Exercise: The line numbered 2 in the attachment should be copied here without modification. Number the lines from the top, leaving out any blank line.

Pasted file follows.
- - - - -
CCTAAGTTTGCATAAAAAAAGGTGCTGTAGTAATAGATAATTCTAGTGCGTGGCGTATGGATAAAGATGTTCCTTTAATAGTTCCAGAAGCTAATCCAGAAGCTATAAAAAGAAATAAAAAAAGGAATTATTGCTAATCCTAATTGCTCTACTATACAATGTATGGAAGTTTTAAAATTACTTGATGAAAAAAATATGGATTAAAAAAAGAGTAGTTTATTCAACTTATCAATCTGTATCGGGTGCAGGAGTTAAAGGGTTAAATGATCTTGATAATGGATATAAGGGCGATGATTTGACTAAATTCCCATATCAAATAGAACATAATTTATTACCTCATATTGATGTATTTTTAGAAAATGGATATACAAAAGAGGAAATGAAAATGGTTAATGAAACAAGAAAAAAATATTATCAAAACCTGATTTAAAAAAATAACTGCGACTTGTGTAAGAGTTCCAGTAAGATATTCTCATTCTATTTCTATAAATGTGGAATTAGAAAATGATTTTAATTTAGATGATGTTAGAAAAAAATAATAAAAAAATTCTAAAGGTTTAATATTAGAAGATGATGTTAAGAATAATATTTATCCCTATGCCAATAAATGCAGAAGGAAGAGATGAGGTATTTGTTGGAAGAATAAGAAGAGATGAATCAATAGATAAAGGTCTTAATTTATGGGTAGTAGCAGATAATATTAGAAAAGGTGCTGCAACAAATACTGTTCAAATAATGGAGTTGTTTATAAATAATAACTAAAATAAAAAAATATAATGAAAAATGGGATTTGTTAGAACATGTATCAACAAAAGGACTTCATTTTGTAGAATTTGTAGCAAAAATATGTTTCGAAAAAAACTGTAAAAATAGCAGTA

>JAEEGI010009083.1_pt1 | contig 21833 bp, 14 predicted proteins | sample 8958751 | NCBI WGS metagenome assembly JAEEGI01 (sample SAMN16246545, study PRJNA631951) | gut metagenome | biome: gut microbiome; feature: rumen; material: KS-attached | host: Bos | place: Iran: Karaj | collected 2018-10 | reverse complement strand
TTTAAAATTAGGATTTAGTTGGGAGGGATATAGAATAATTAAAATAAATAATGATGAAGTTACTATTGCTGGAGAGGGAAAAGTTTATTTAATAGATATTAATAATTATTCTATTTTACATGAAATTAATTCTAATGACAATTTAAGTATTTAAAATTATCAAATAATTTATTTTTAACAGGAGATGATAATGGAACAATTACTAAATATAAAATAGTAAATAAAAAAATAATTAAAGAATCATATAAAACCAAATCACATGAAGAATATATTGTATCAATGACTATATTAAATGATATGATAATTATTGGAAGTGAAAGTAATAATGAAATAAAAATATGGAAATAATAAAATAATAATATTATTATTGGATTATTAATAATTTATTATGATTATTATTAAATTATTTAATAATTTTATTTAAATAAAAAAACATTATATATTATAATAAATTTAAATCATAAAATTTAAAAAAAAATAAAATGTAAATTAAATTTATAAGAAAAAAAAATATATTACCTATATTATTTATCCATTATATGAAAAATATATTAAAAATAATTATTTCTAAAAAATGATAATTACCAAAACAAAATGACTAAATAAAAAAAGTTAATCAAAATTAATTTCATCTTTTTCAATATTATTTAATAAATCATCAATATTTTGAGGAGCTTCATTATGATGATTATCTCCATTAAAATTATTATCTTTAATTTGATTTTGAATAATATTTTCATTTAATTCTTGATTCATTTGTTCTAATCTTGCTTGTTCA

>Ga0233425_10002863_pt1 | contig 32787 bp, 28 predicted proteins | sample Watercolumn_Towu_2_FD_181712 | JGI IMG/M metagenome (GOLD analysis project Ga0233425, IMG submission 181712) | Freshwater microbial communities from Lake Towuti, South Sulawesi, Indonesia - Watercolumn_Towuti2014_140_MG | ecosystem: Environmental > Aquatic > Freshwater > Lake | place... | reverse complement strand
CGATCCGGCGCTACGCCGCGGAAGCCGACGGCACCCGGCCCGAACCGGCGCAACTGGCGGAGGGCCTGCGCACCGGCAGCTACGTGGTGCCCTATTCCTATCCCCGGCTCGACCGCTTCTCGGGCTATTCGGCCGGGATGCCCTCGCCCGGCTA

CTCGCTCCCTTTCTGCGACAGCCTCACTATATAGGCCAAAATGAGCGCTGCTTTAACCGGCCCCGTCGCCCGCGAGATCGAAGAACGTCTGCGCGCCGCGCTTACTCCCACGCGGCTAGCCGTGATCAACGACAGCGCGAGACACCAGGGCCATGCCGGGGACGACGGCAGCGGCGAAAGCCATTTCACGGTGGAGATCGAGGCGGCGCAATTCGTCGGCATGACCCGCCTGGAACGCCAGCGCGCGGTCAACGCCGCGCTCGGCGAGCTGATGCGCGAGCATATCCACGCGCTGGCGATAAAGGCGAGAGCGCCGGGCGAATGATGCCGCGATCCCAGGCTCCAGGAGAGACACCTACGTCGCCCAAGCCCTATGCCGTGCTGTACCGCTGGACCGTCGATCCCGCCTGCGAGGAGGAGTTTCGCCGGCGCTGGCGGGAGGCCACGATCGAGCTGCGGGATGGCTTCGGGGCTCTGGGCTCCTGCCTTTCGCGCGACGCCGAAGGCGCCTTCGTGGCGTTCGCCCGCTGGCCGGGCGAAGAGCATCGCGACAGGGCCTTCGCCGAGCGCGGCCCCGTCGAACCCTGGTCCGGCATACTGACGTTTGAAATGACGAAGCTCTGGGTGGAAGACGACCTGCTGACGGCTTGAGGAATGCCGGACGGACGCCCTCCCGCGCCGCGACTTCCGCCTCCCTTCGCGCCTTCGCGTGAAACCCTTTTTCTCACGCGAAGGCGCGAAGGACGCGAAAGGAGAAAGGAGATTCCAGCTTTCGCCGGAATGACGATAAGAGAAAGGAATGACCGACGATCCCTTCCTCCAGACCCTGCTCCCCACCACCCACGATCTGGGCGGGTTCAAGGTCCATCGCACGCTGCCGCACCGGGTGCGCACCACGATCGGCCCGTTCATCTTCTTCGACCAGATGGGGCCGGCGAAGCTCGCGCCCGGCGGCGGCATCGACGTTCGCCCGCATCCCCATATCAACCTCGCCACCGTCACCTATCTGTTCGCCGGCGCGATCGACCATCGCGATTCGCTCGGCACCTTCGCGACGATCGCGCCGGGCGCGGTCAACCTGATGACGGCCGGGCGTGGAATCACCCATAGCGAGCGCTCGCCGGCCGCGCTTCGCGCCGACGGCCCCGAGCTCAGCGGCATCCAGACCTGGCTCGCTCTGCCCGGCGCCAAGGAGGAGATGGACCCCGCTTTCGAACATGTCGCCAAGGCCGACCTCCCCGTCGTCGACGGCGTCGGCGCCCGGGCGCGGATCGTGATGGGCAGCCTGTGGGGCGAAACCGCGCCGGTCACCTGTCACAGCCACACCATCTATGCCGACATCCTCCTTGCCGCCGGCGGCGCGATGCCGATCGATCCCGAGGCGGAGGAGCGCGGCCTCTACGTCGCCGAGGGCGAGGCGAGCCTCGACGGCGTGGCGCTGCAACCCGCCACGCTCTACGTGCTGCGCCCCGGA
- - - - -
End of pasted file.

>JAEEGI010009083.1_pt1 | contig 21833 bp, 14 predicted proteins | sample 8958751 | NCBI WGS metagenome assembly JAEEGI01 (sample SAMN16246545, study PRJNA631951) | gut metagenome | biome: gut microbiome; feature: rumen; material: KS-attached | host: Bos | place: Iran: Karaj | collected 2018-10 | reverse complement strand